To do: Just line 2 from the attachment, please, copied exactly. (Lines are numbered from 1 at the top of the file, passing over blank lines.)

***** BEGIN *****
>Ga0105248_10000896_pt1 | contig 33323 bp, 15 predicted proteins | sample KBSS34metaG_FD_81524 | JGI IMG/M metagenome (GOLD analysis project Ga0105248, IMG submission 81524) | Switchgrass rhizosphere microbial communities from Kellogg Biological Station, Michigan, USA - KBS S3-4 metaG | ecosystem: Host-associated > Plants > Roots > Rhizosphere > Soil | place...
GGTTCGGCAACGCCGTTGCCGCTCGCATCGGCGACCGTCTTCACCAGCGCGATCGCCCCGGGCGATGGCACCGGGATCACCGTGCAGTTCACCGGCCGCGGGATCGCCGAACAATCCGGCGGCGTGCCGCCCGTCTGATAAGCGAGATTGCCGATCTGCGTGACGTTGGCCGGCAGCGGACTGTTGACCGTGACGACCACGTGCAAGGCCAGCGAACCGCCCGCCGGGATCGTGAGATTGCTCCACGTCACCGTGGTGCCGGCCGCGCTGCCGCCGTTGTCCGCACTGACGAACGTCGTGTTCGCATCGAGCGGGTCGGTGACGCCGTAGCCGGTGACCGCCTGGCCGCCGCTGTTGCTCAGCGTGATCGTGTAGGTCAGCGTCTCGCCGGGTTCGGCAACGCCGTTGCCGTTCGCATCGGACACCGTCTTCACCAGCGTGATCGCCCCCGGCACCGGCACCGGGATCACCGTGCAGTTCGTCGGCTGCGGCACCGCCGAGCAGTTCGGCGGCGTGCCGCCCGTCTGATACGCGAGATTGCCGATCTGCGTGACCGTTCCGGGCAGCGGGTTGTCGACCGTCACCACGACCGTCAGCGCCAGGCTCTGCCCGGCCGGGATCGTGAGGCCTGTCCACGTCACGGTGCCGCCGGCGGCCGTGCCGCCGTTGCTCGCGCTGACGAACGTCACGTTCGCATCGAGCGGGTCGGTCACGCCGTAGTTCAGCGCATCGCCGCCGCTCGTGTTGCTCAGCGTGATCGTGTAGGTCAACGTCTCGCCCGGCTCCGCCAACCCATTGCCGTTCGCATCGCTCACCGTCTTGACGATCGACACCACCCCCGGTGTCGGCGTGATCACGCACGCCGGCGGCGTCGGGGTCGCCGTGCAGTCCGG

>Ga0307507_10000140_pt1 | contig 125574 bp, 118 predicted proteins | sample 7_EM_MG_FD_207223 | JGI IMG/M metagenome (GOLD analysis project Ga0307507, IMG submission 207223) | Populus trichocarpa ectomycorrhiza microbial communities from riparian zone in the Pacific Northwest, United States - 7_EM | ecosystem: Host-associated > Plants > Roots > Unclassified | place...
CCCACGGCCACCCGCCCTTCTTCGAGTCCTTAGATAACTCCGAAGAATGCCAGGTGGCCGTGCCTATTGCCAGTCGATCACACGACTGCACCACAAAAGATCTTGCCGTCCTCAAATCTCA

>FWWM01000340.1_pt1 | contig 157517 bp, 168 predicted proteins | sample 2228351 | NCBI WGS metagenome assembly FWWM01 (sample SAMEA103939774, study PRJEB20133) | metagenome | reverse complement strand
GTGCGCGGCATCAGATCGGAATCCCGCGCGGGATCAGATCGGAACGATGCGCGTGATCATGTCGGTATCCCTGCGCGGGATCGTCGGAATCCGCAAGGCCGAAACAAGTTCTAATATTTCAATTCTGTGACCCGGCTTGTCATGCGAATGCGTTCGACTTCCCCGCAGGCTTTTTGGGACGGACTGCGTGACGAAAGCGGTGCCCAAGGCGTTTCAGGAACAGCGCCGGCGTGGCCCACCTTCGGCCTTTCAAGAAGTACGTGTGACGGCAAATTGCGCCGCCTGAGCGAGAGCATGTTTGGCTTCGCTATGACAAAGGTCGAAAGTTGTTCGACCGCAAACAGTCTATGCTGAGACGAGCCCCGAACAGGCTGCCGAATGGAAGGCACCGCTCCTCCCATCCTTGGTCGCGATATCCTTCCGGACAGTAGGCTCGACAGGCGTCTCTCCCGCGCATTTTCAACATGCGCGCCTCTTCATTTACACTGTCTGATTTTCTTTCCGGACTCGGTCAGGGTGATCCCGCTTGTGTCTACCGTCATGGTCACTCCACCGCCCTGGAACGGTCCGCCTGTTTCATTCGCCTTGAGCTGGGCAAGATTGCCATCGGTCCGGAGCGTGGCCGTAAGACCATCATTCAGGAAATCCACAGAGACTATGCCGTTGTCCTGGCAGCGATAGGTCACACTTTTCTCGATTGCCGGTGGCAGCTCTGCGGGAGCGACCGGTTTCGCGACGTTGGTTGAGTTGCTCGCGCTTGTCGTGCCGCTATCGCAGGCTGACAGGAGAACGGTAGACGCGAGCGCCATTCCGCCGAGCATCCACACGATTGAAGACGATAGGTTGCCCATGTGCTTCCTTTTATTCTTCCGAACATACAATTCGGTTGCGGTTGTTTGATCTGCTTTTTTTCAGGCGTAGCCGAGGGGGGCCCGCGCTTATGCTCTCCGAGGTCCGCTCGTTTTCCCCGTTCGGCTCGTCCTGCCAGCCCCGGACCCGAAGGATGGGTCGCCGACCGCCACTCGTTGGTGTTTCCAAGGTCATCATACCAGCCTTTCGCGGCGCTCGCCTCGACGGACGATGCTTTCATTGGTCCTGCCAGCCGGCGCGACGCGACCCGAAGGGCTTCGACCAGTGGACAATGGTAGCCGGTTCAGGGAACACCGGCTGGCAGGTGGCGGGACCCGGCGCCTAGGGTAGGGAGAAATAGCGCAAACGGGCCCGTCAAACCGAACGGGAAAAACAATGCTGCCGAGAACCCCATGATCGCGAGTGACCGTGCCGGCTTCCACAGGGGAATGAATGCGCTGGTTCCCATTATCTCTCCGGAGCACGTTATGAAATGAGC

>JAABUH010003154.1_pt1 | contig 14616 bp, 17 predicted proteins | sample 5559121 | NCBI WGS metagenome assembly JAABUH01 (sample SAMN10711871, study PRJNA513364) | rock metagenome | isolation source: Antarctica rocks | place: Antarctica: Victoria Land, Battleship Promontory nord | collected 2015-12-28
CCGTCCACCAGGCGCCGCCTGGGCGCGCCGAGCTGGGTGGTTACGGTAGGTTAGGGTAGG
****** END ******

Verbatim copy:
GGTTCGGCAACGCCGTTGCCGCTCGCATCGGCGACCGTCTTCACCAGCGCGATCGCCCCGGGCGATGGCACCGGGATCACCGTGCAGTTCACCGGCCGCGGGATCGCCGAACAATCCGGCGGCGTGCCGCCCGTCTGATAAGCGAGATTGCCGATCTGCGTGACGTTGGCCGGCAGCGGACTGTTGACCGTGACGACCACGTGCAAGGCCAGCGAACCGCCCGCCGGGATCGTGAGATTGCTCCACGTCACCGTGGTGCCGGCCGCGCTGCCGCCGTTGTCCGCACTGACGAACGTCGTGTTCGCATCGAGCGGGTCGGTGACGCCGTAGCCGGTGACCGCCTGGCCGCCGCTGTTGCTCAGCGTGATCGTGTAGGTCAGCGTCTCGCCGGGTTCGGCAACGCCGTTGCCGTTCGCATCGGACACCGTCTTCACCAGCGTGATCGCCCCCGGCACCGGCACCGGGATCACCGTGCAGTTCGTCGGCTGCGGCACCGCCGAGCAGTTCGGCGGCGTGCCGCCCGTCTGATACGCGAGATTGCCGATCTGCGTGACCGTTCCGGGCAGCGGGTTGTCGACCGTCACCACGACCGTCAGCGCCAGGCTCTGCCCGGCCGGGATCGTGAGGCCTGTCCACGTCACGGTGCCGCCGGCGGCCGTGCCGCCGTTGCTCGCGCTGACGAACGTCACGTTCGCATCGAGCGGGTCGGTCACGCCGTAGTTCAGCGCATCGCCGCCGCTCGTGTTGCTCAGCGTGATCGTGTAGGTCAACGTCTCGCCCGGCTCCGCCAACCCATTGCCGTTCGCATCGCTCACCGTCTTGACGATCGACACCACCCCCGGTGTCGGCGTGATCACGCACGCCGGCGGCGTCGGGGTCGCCGTGCAGTCCGG